Creative control: Keep it away from these 3 people


Over the years I’ve worked with a myriad of different people in various situations.  In all these situations I’ve reflected on what I could have done better and what my team members or counterparts could have improved.  Often, lack of skills and experience are not the causes of a poorly executed project. When hashing out the details of a design it is often the creative aspect of the project that endures the most heated discussions and scrutiny.  Ultimately, on person has either been designated or defaulted has the one with creative control — the approving voice of the design aesthetic.  Here are some behaviours that you should be mindful of when selecting this person:

1. The Fixer-Upper

This is the person that has a compulsive need to change, tweak, and change for no good reason.  While they may be helpful in polishing the fine details near the end of a project, assigning creative control from the start will usually mean a never-ending tug-of-war.  Designer burn-out is inevitable.

2. The Style Snob

They usually believe they have a design/fashion/artistic/creative sense and it’s possible they actually do.  However, they end up putting too much focus on the aesthetic aspect of design and not enough on functional, goal-oriented effectiveness.  The product may be highly visual and possibly even interesting to look at, but not very persuasive or practical.

3. The Scrambled Egg

They are disorganized, flaky, and will easily bend the truth to save face.  They are not punctual, miss meetings, and continually break promises.  Their lives are a whirlwind of ideas and activities — projects that start with fanfare and end a slow, painful death.  While this person has great ideas and enthusiasm, the follow-through just isn’t there.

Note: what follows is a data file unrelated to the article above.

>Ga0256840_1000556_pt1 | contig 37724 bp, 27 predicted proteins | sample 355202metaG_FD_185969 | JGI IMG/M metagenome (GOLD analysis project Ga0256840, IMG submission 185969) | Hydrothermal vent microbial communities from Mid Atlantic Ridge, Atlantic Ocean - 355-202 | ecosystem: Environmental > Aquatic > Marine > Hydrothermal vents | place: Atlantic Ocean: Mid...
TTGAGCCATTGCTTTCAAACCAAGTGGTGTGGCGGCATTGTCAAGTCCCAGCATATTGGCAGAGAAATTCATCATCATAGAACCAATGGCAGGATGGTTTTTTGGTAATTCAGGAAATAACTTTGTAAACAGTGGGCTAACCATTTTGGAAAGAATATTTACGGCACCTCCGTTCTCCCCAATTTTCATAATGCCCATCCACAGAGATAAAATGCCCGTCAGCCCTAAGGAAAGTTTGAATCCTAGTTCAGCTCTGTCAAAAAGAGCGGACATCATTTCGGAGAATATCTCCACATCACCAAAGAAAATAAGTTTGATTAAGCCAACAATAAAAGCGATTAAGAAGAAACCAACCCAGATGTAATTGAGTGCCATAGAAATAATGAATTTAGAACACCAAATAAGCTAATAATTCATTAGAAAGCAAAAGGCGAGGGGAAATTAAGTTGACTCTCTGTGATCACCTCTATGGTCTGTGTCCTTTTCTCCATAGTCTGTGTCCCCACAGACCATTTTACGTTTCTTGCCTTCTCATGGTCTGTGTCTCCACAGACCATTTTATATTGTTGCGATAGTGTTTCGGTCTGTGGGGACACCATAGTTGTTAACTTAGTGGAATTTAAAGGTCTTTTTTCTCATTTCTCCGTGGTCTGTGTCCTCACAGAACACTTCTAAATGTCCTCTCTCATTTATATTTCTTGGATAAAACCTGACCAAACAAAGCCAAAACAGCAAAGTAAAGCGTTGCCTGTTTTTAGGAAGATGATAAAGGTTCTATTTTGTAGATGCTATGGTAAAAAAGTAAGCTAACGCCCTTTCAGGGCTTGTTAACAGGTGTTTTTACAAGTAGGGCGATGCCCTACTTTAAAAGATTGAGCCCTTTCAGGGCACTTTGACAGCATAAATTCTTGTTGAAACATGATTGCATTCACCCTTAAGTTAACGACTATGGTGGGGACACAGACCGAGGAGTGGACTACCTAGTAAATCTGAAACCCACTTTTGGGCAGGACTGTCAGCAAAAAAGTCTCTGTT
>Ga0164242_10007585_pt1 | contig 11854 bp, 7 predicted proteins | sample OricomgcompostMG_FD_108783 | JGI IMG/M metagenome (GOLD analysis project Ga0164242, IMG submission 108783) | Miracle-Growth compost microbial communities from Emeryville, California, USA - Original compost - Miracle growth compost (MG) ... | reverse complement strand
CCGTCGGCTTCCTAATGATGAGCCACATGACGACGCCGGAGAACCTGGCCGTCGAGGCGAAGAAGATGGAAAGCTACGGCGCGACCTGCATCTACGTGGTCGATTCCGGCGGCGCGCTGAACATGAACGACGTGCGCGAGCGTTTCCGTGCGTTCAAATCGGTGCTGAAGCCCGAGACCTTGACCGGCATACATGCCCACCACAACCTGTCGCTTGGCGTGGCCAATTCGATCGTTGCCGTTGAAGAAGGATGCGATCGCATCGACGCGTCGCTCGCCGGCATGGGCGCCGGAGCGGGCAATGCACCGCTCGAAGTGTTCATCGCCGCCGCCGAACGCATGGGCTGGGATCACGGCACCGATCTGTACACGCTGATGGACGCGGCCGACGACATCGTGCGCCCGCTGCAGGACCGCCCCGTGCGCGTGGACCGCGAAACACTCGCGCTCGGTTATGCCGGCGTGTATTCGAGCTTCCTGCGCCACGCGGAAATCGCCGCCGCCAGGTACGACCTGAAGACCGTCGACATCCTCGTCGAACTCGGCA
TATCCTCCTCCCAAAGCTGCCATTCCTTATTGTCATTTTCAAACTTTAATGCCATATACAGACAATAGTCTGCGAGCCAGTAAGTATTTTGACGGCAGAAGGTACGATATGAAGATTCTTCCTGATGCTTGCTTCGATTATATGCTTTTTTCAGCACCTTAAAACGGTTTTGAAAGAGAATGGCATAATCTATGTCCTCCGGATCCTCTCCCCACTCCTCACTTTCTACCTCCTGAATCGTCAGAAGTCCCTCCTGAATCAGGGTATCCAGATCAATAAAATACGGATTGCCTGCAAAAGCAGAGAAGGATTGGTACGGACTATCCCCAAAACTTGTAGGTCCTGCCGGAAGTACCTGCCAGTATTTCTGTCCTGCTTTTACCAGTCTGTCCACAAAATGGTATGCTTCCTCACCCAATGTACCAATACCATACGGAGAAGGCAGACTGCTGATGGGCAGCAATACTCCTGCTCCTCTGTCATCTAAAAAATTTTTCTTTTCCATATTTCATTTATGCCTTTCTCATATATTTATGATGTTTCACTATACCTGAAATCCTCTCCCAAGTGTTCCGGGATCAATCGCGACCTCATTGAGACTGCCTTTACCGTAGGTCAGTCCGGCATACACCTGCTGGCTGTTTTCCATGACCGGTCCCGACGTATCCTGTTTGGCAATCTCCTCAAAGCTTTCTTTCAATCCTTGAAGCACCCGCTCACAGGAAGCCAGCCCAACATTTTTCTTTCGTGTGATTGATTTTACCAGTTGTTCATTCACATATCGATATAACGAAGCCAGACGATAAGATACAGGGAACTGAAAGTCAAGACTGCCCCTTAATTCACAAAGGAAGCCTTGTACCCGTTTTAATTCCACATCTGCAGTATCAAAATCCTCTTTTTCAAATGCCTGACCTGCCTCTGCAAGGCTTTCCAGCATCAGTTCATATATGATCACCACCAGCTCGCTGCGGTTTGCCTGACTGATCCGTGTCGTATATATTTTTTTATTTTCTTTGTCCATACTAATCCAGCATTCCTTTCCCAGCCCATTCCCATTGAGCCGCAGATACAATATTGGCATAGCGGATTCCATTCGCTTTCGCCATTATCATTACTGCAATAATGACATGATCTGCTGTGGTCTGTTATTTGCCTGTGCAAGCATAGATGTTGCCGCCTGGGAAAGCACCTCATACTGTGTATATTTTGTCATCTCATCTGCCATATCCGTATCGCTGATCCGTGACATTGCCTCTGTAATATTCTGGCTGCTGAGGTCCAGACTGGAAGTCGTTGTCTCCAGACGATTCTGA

These descriptions are not intended to categorize people, but rather to name certain tendencies and behaviours that can impede the progress of your design process. While one might think these would only apply to those on the client side of a project but I’ve seen these tendencies in both clients and designers.  These are things you need to look out for when deciding who should champion your next design project or who should be the real designer.

It can be frustrating when self-glorification or control issues are prioritized over teamwork; it is vitally important that the project comes first and ambition takes a backseat.

Take a moment to reflect on a recent project you worked on with others.  Whether or not you had creative control, what could you have done differently to work better with others?

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